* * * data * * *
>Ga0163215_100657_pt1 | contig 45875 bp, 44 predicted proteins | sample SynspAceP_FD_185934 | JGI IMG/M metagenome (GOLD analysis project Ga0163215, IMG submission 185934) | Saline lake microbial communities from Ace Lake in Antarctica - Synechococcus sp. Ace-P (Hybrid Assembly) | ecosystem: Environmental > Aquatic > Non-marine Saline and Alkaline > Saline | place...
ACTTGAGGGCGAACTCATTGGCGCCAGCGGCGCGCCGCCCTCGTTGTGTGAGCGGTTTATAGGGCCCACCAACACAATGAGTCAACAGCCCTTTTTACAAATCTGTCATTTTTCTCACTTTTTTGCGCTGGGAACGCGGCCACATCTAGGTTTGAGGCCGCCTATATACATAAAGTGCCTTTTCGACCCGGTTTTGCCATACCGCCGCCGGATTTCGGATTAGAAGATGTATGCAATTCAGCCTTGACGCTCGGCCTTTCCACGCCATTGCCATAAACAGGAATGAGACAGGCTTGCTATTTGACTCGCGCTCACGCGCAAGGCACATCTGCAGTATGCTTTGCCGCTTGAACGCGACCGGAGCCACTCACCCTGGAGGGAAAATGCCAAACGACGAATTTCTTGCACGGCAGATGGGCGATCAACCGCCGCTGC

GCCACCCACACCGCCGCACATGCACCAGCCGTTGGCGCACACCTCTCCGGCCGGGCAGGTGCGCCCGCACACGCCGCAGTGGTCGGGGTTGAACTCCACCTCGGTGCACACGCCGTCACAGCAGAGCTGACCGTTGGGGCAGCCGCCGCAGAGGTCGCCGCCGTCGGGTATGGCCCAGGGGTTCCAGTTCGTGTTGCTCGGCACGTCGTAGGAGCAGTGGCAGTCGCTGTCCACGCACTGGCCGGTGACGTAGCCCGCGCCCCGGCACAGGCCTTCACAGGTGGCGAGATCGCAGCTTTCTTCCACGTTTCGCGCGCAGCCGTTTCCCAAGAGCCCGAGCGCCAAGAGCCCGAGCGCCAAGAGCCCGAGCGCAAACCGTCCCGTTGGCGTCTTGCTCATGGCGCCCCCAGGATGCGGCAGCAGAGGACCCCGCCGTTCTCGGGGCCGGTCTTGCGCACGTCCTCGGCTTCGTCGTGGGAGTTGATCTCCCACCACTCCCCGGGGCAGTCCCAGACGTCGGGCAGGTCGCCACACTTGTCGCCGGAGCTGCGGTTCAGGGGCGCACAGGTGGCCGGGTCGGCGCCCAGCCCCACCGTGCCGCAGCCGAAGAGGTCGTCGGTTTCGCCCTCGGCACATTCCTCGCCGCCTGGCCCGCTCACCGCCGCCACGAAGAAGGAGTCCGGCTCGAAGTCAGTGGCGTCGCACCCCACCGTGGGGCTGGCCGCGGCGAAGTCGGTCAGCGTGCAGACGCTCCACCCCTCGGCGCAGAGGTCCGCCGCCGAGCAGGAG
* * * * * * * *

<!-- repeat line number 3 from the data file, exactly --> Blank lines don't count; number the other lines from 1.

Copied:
GCCACCCACACCGCCGCACATGCACCAGCCGTTGGCGCACACCTCTCCGGCCGGGCAGGTGCGCCCGCACACGCCGCAGTGGTCGGGGTTGAACTCCACCTCGGTGCACACGCCGTCACAGCAGAGCTGACCGTTGGGGCAGCCGCCGCAGAGGTCGCCGCCGTCGGGTATGGCCCAGGGGTTCCAGTTCGTGTTGCTCGGCACGTCGTAGGAGCAGTGGCAGTCGCTGTCCACGCACTGGCCGGTGACGTAGCCCGCGCCCCGGCACAGGCCTTCACAGGTGGCGAGATCGCAGCTTTCTTCCACGTTTCGCGCGCAGCCGTTTCCCAAGAGCCCGAGCGCCAAGAGCCCGAGCGCCAAGAGCCCGAGCGCAAACCGTCCCGTTGGCGTCTTGCTCATGGCGCCCCCAGGATGCGGCAGCAGAGGACCCCGCCGTTCTCGGGGCCGGTCTTGCGCACGTCCTCGGCTTCGTCGTGGGAGTTGATCTCCCACCACTCCCCGGGGCAGTCCCAGACGTCGGGCAGGTCGCCACACTTGTCGCCGGAGCTGCGGTTCAGGGGCGCACAGGTGGCCGGGTCGGCGCCCAGCCCCACCGTGCCGCAGCCGAAGAGGTCGTCGGTTTCGCCCTCGGCACATTCCTCGCCGCCTGGCCCGCTCACCGCCGCCACGAAGAAGGAGTCCGGCTCGAAGTCAGTGGCGTCGCACCCCACCGTGGGGCTGGCCGCGGCGAAGTCGGTCAGCGTGCAGACGCTCCACCCCTCGGCGCAGAGGTCCGCCGCCGAGCAGGAG